In December 2014, the FDA approved the 9-valent HPV vaccine (also known as Gardasil 9). This vaccine protects against 9 strains of HPV: the four strains approved in the previous Gardasil quadrivalent vaccine, as well as 31, 33, 45, 52, and 58. (Gardasil quadrivalent vaccine is no longer distributed in the US.)
The Centers for Disease Control (CDC) approved the HPV vaccine for girls in 2006 and for boys in 2009. Gardasil 9 by Merck is the current HPV vaccine protecting against nine HPV types.
CDC recommends that 11- to 12-year-old boys and girls receive two doses of HPV vaccine 6 to 12 months apart. The vaccine is most effective prior to HPV exposure; in other words, before a person becomes sexually active. Learn more.
- The first dose is routinely recommended at ages 11–12 years old. The vaccination can be started at age 9 years.
- Only two doses are needed if the first dose was given before 15th birthday.
- Teens and young adults who start the series later, at ages 15 through 26 years, need three doses of HPV vaccine.
- Children aged 9 through 14 years who have received two doses of HPV vaccine less than 5 months apart will need a third dose.
- Three doses are also recommended for people aged 9 through 26 years who have weakened immune systems.
- Some adults age 27 through 45 years who are not already vaccinated may decide to get HPV vaccine after speaking with their doctor about their risk for new HPV infections and the possible benefits of vaccination for them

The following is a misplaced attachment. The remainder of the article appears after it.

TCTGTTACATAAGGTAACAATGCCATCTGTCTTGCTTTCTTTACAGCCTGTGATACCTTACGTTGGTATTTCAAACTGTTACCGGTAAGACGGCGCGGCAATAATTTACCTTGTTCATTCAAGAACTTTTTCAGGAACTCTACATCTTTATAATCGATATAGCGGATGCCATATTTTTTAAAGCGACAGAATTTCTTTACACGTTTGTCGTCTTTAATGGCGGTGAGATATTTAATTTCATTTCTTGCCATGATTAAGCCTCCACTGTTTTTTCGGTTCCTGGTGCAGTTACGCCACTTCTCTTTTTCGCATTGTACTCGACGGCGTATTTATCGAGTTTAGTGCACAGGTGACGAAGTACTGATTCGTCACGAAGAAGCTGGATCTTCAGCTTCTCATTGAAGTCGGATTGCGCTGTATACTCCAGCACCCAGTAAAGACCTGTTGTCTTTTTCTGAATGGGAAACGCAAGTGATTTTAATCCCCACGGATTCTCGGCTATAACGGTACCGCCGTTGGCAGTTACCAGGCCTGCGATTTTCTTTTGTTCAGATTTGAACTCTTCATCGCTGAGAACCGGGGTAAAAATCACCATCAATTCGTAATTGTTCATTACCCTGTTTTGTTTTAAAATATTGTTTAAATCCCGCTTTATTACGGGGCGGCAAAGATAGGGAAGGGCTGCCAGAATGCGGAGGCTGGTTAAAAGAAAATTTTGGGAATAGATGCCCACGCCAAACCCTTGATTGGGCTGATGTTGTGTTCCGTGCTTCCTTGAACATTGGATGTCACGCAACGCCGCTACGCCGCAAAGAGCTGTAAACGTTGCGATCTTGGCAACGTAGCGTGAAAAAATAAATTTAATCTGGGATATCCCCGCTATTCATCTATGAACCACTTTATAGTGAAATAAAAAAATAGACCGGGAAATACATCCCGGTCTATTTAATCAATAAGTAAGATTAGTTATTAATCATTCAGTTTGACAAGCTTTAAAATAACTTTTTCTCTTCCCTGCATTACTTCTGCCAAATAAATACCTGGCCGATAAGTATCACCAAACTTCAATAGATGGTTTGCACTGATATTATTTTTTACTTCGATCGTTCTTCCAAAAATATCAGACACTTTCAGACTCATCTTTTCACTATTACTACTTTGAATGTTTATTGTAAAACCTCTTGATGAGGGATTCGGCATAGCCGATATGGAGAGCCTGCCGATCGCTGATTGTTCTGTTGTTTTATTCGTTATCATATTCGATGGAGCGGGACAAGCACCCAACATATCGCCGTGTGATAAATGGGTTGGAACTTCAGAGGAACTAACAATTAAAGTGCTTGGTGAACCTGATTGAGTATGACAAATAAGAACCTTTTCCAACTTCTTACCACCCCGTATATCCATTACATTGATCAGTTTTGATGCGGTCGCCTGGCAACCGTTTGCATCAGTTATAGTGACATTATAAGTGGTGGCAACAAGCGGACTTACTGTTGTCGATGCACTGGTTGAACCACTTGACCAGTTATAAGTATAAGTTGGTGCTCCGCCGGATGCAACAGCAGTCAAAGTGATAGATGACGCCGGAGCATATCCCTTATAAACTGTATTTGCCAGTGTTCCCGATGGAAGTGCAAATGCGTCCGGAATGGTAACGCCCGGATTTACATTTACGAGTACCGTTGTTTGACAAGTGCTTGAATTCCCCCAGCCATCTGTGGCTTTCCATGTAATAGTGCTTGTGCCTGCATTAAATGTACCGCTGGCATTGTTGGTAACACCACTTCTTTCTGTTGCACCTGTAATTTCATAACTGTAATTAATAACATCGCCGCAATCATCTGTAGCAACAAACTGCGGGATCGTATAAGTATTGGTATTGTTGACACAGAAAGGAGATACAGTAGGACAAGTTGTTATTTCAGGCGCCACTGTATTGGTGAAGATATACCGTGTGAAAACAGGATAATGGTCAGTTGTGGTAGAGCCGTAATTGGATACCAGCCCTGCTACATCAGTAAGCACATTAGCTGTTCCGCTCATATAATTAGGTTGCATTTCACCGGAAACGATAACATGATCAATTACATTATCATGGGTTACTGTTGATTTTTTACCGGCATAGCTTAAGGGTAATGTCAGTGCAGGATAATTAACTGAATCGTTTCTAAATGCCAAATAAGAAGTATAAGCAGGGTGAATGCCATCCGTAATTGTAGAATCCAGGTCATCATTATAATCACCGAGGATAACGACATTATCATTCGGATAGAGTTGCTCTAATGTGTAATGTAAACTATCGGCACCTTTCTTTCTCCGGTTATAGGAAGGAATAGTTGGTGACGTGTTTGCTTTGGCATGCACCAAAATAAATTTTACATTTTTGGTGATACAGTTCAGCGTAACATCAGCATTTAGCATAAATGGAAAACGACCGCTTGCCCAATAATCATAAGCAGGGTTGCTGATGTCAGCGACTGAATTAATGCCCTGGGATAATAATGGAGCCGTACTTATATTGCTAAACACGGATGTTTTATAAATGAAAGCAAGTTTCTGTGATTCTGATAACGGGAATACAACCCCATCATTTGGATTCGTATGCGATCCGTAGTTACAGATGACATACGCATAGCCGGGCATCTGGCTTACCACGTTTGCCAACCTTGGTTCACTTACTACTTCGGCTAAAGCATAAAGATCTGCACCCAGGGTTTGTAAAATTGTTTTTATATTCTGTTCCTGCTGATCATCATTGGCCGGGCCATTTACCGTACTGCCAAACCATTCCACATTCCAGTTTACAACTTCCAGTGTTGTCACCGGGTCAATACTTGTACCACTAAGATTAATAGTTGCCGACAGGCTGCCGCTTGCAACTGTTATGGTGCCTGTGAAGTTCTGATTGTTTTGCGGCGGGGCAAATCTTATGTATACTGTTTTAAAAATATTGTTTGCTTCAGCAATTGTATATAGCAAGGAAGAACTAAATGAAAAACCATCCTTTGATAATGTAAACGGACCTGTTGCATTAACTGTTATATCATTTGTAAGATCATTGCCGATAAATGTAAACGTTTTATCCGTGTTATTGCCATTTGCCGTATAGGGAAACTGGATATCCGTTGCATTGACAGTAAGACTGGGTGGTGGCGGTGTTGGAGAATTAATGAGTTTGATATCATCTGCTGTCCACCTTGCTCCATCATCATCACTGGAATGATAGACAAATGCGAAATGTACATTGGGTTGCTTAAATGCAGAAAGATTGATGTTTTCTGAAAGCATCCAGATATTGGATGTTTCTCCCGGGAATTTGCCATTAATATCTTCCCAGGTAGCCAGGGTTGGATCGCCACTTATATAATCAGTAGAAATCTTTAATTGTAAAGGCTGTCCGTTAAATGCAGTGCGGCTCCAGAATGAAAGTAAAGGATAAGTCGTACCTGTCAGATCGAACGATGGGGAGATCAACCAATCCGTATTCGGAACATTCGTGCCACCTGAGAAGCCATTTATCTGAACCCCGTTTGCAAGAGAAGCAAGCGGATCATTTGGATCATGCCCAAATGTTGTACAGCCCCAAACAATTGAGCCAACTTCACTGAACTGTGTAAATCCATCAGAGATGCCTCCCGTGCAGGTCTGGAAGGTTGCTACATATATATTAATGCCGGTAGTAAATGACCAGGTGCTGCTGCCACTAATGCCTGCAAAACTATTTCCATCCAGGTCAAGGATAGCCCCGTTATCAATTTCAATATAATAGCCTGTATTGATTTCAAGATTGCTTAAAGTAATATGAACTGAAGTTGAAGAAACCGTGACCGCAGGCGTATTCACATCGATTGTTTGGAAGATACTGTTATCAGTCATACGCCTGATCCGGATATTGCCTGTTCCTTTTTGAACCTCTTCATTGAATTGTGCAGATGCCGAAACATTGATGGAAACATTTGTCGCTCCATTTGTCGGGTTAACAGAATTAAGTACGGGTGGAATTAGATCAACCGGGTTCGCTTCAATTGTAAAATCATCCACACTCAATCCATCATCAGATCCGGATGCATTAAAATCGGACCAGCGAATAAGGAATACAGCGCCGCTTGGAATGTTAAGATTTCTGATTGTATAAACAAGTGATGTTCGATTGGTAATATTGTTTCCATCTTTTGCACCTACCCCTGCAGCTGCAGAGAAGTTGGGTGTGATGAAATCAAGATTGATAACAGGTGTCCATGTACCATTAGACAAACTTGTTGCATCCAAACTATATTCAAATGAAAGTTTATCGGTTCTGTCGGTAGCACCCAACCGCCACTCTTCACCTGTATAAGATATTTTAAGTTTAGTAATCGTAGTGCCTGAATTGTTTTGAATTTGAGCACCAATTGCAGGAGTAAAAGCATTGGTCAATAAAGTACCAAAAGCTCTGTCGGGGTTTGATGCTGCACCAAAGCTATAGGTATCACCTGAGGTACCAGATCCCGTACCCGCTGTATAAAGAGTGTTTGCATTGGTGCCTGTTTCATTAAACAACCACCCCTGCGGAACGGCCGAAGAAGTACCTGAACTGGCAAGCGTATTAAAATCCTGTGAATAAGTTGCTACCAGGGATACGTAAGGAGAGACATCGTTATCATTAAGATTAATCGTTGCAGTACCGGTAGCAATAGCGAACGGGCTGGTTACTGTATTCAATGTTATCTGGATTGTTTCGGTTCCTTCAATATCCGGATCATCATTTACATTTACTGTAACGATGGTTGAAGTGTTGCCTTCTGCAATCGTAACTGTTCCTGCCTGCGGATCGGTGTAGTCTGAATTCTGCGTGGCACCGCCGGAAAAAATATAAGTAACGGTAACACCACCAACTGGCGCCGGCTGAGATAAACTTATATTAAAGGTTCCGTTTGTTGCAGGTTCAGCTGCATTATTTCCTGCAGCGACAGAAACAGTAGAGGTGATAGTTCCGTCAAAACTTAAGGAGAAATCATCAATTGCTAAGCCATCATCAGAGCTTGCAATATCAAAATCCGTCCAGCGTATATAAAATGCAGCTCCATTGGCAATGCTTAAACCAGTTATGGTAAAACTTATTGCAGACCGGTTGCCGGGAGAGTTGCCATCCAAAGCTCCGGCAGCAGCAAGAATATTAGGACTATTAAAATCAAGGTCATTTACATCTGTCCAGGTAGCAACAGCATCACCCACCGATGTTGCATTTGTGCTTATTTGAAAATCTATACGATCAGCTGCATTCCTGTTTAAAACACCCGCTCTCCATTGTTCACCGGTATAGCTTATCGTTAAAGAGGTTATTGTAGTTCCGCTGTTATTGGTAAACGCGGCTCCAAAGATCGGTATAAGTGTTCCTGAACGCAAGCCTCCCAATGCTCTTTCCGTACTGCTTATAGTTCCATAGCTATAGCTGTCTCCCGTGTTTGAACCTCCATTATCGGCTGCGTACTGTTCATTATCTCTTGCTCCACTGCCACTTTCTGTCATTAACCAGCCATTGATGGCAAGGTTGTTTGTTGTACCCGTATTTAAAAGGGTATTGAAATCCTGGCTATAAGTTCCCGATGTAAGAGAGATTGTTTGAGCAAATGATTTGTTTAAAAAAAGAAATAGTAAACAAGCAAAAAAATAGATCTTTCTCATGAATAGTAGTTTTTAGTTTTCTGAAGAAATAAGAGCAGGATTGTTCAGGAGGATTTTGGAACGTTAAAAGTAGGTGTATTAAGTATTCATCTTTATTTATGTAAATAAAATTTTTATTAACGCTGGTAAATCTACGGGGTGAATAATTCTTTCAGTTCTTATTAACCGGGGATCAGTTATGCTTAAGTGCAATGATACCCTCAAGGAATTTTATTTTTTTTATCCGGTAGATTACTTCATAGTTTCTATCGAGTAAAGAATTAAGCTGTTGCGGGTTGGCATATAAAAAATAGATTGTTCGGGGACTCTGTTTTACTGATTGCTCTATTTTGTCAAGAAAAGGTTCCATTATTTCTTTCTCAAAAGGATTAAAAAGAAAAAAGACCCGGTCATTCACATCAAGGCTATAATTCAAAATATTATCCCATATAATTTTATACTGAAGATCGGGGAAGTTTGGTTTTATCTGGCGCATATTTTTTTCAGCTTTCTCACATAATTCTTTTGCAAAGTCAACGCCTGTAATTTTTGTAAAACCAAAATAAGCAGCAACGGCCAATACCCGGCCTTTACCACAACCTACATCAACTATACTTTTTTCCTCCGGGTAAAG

- HPV vaccination in this age range provides less benefit, because more people in this age range have already been exposed to HPV.
• The Advisory Committee on Immunization Practices (ACIP) also recommends HPV vaccinations for those up to age 26 who have not been fully vaccinated when younger.
• In 2018, the FDA also approved the HPV vaccine for individuals 27 to 45 years old. Even if someone has already had sex, the HPV vaccine can protect against cancer. That’s because while one’s first HPV infection usually occurs during the first few times he/she has sex, a person may not have been exposed to all HPV strains. The HPV vaccine protects against nine types of HPV. However, vaccination is not recommended for everyone older than age 26 years. Talk to your doctor. Learn more.
Safety, Side Effects & Effectiveness
Prior to the FDA’s approval of Gardasil 9, the vaccine underwent multiple studies, evaluating its safety in more than 15-thousand males and females. The findings found Gardasil 9 is safe and effective. The most commonly reported adverse reactions were injection site pain, swelling, redness and headaches. On rare occasions, fainting occurred after receiving the HPV vaccine. This also occurs with other types of approved vaccines.
REACHING 80% VACCINATION BY 2026
HPVANDME is a member of the American Cancer Society’s California HPV Roundtable, working to increase vaccination rates in CA. Doctors we have spoken with agree that if we can greatly increase vaccination rates among adolescents, we can nearly eliminate HPV-related cancers in a few generations.
In 2017, the CDC says roughly half, or 49 percent of adolescents had received the proper doses of the HPV vaccine. Furthermore, fewer adolescents in rural areas, compared to those in urban areas, are vaccinated.
VIDEO | PREVENTION: THE HPV VACCINE
NOTE: Unless attributed to a doctor or medical organization, all views on HPVANDME.ORG are published from personal experience only and not intended to be any form of medical advice.
Always consult your doctor.